All organisms serve a purpose within their ecosystems. The Venus flytrap (Dionaea muscipula) is native to the coastal Carolinas, where it is a pioneer species following wildfires. All plants need nitrogen to grow. Fire releases an ecosystem’s nitrogen into the atmosphere. Nitrogen is the most abundant gas, but plants can’t access inert atmospheric nitrogen. Soil bacteria “fix” nitrogen into water-soluble compounds absorbed by roots. Venus flytrap captures nitrogen from insects as well as bacteria, so flytraps quickly return to recovering ecosystems.
The flytrap's life cycle and ecosystem maturity (succession stage) influences the amount of nitrogen that flytraps capture from insects. After a fire, insects provide 75 percent of nitrogen for flytraps of any age or size. For seedling flytraps to thrive, they must capture enough nitrogen to rapidly grow six leaves, which doubles their trap area and allows them to capture larger insects. As other plants return, they overtop and shade flytraps and slow their growth. A mature flytrap in a recovered ecosystem captures only 46 percent of its nitrogen from insects. When the ecosystem is completely mature, flytraps may be few or absent.
The Venus flytrap's natural habitat is bog-adjacent to savanna developed on the Cape Fear Arch, a continental shelf formation of sand and limestone that was uplifted during the Cretaceous period, 35 to 45 million years ago. Cape Fear Arch follows the coastline 250 miles from Cape Lookout National Seashore, North Carolina to Cape Romain National Wildlife Refuge, South Carolina. At its northernmost range, Venus flytraps may be found as far as 90 miles inland, near Fayetteville, North Carolina.
The Cape Fear Arch savanna includes areas of pocosin (shrub bog) habitats. Flytraps prefer sites where forest and grassland burns intrude into bogs. Prior to human habitation, the bogs were exposed to brief, relatively cool burns every five to 30 years during droughts.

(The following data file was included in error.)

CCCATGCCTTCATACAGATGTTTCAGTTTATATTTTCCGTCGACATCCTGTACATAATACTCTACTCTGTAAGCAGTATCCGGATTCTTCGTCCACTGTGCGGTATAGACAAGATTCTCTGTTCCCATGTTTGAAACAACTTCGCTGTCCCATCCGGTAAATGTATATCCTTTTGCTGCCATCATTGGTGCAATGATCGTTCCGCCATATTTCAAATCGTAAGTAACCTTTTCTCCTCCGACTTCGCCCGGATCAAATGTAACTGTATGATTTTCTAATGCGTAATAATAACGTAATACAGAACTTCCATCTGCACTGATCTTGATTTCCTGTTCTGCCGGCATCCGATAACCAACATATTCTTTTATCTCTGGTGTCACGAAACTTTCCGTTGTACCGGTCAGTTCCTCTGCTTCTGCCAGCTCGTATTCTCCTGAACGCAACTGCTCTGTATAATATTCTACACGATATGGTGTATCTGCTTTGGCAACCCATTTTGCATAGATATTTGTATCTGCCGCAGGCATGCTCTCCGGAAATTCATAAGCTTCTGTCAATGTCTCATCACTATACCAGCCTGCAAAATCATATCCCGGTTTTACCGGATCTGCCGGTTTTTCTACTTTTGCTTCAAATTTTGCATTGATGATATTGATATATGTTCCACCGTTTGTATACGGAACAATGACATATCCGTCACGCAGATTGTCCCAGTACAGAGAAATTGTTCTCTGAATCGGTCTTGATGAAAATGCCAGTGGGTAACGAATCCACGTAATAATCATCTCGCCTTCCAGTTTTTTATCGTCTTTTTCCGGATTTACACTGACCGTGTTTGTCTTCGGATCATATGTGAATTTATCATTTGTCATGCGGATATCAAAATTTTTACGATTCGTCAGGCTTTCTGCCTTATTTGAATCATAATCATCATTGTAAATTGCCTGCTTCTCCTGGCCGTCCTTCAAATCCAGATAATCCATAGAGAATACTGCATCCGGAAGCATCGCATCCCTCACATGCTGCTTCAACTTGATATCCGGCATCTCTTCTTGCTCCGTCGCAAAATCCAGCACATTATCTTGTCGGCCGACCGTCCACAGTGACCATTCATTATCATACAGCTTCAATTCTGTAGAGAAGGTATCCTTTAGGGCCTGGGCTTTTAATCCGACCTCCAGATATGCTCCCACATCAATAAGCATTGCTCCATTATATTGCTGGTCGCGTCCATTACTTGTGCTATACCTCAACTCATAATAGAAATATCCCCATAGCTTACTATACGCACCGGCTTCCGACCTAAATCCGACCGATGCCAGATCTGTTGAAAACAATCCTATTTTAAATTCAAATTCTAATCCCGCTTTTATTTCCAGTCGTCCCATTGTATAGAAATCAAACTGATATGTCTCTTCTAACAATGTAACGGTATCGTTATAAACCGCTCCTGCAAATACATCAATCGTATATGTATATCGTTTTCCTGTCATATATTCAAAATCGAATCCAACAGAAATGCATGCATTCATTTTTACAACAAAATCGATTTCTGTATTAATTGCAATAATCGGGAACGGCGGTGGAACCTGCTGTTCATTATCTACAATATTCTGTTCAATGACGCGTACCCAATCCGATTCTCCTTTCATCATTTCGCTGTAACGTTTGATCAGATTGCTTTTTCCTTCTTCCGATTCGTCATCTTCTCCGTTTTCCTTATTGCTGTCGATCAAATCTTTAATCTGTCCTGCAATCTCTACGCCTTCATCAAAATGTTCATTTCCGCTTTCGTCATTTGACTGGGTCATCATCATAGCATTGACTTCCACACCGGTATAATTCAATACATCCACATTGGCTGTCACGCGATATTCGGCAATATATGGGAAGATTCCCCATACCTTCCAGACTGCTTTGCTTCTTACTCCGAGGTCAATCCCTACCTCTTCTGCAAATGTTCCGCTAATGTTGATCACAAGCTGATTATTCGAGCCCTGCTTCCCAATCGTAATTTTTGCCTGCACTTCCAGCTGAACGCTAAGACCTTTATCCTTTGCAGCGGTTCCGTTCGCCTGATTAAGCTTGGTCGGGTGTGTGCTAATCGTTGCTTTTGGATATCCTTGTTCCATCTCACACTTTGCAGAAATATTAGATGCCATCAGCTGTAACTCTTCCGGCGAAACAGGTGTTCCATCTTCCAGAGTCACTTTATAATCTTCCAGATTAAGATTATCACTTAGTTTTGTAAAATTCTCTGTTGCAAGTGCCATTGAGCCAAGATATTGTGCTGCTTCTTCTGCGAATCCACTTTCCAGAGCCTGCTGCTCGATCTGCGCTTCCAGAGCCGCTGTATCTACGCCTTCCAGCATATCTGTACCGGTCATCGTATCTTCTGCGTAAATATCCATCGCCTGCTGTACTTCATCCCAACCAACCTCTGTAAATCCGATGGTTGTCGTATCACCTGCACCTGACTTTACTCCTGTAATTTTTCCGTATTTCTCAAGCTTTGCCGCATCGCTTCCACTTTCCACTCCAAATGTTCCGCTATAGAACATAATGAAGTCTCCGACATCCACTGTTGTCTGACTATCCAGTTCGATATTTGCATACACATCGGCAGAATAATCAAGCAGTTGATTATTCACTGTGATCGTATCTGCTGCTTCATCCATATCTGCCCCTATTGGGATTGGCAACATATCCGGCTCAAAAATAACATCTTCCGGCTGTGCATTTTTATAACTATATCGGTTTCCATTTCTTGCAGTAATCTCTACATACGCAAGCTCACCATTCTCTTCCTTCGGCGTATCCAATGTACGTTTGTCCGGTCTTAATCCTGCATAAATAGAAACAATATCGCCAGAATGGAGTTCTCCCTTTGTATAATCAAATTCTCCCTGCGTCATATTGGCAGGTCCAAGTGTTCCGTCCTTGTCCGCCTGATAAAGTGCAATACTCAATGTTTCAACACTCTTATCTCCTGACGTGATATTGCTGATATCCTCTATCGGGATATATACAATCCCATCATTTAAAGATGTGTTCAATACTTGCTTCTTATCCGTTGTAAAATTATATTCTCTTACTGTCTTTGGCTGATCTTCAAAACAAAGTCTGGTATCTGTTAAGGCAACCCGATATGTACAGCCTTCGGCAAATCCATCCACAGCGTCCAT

Venus flytraps especially thrive on the moist soils of specific microhabitats: hollow depressions without sphagnum moss, small hummocks of soil around the base of shrubs without sphagnum moss, and mats of sphagnum molle or sphagnum tenerum. Seedlings are more numerous in hollows and mature adults are more numerous on mosses. About 75 percent of flytrap sites have some Sphagnum, which frequently dies back due to drought and heat during Carolina summers. Clear-cut logging sites, man-made firebreaks and environments damaged by roads and vehicles are also pioneered by Venus flytrap. Suppression of wildfire is reducing flytrap habitat.
Summer temperatures in coastal South Carolina can exceed 100 F and winters have only a brief season when short frosts are possible. Early settlers’ descriptions of the historic longleaf pine forests suggest that native Carolinians routinely burned the understory to create forage for deer and convenient hunting grounds. Longleaf pine and associated bunch grasses in Carolina have fire-dependent life cycles. Venus flytrap evolved fire dependent characters: Flytrap thrives in bright sunlight in open spaces, is fire resistant, can re-grow from rhizomes and becomes hardier after fire.